Now, imagine the pool table has contours (i.e. it's not level) like a putting green. That 15-foot measurement that was just about right for the flat pool table is now completely absurd. The point is that green speed and green contour should be inseparable. Unfortunately, the USGA Speed Charts list a range of speeds and categorizes them from slow to fast for regular or tournament play without directly asking the golfer to consider the putting green topography.


The original speed charts were published in 1977 and have changed very little over the years. The USGA, having always recognized the indivisibility between putting green topography and green speed, have decided it's time to update the Speed Charts.

The initial phase of this project will be recruiting golf course superintendents to partake in determining their course's ideal green speed. The ideal green speed will be determined by the golf course superintendent in cooperation with his green committee/ownership by using the Morris Method.

Clearly, the hardest part of performing the Morris Method is getting started. Fortunately, by participating in the research to update the Speed Charts, golf courses can simply download pre-made golfer survey sheets and then enter data online. The data — daily green speed measurements and golfer survey responses — collected from numerous sites will be entered into a spreadsheet. The ideal green speed will be determined at each site when a 70- to 100-percent customer satisfaction level is reached.

After the ideal green speed has been determined at a site, the superintendent will receive an e-mail questionnaire to gather data regarding putting green topography, turfgrass species, rounds played per year and cultural practices such as mowing height, rolling, topdressing practices, maintenance budget and number of employees on the grounds crew. Take a minute and think about the value of this information. The game of golf will know how each of these variables impacts green speed.

For the first several years, the topography of the greens will be an educated guess as the superintendent will be asked to place his greens into one of five classes. Class 1 is Flat, Class 2 is Single Sloped, Class 3 is Multiple Sloped, Class 4 is Moderately Contoured and Class 5 is Severely Contoured. Given time, each of these topography classes will be defined by golf courses that know their green's average slope. Once a standard has been determined, the golf course's average green slope will become known as its Green Class Rating and it will be determined under USGA guidelines.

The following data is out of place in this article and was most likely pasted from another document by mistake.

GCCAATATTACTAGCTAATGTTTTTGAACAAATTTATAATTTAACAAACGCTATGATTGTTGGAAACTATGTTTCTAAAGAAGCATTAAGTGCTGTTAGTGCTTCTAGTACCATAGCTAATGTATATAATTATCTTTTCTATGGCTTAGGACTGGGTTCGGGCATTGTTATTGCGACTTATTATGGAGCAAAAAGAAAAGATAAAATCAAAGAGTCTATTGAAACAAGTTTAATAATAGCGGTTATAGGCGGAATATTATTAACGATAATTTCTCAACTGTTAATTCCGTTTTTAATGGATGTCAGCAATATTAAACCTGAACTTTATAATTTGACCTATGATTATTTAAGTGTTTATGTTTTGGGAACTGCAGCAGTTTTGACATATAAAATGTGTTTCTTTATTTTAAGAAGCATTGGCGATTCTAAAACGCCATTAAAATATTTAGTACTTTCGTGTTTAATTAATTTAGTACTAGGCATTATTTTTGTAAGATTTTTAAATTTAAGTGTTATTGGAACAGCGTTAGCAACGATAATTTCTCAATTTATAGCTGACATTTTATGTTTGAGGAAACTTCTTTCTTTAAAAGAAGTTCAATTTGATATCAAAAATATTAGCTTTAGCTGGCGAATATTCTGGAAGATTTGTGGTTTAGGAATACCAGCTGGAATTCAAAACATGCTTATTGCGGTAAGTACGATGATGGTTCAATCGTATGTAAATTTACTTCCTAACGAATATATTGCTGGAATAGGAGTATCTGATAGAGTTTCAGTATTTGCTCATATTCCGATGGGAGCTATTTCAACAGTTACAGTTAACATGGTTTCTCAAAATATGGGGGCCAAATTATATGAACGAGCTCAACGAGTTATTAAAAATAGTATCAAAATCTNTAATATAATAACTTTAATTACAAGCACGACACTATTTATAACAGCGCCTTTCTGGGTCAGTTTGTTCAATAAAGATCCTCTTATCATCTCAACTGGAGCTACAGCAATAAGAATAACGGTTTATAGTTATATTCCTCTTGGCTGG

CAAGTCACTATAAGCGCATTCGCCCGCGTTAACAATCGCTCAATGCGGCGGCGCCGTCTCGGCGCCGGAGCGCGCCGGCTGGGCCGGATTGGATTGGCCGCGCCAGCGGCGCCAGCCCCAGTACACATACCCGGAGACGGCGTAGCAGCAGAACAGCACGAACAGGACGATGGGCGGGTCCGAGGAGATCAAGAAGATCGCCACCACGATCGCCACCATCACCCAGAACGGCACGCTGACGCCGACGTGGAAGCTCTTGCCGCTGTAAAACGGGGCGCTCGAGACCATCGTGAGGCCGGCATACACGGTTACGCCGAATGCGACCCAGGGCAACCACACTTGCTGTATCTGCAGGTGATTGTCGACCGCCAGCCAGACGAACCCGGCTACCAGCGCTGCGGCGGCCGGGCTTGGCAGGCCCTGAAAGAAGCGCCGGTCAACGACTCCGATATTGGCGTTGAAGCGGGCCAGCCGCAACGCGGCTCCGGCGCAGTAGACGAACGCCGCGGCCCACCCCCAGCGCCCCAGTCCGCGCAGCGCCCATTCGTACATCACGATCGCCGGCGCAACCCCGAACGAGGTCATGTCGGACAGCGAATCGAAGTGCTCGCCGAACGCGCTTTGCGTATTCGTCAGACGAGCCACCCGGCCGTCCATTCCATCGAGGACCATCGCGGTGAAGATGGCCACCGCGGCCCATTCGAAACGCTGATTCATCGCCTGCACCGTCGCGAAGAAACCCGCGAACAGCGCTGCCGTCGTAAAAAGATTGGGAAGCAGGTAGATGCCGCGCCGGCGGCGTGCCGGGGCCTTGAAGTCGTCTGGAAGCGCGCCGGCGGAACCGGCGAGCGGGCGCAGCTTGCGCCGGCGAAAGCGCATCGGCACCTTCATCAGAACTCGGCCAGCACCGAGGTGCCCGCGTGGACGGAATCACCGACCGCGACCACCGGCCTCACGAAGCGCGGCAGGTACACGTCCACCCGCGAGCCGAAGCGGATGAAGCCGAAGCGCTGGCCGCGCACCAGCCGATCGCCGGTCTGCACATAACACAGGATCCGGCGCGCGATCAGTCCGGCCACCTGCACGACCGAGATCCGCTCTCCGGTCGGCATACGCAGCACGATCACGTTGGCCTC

After a sufficient number of golf courses have determined their ideal green speeds, a new “Dynamic Contour Speed Chart” will be generated, pairing the average green slope with the average ideal green speed. The result: Speed and contour will be linked.

Finally, six months after a site has determined its ideal green speed, a follow-up survey will be e-mailed to the superintendent asking him to evaluate the success of having identified his ideal green speed. Hopefully, this is not how the study ends, but essentially how it all begins.

As time advances, and more and more golf courses determine their ideal green speed and Green Class Rating, the Dynamic Contour Speed Chart will continue to change as ideal green speeds are formulated in conjunction with the course's green topography class. This will give the USGA quantifiable numbers regarding green speed issues to share with golf course superintendents and their members.

This project is consistent with the vision of Eddie Stimpson — the grandfather of the Stimpmeter. “The Stimpmeter is one primitive tool that could be used to accumulate a ‘data bank’ at USGA headquarters that all might use,” Stimpson said.


Surveys indicate that golfers consider green speed the most important thing to know about a golf course. Additionally, lack of communication skills is often cited as the number one complaint that the green committee has regarding the golf course superintendent. The combination of these facts led me to conclude that the more quantifiable green speed information is for a superintendent to communicate to his clientele, the healthier the relationship between the two parties.

I've been told that the two biggest lies on the golf course are the answers to questions “What's your handicap?” and “What's the green speed?” Unfortunately, if the truthful answer to the second question is not known, it leaves the superintendents managing toward an unknown objective. This leaves the low-handicappers with the upper hand.

The best way to know what is going on is to create what is going on. The Stimpmeter was made for the superintendent, and the way to get the most out of green speed is to manage for an ideal green speed.


Those superintendents interested in taking part in this international effort to build a new green speed chart and determine their courses' ideal green speed in the process, please e-mail Thom Nikolai at

Dr. Thomas A. Nikolai is the turfgrass academic specialist at Michigan State University and author of the recently released book, “The Superintendent's Guide to Controlling Putting Green Speed” published by Wiley & Sons, 2005.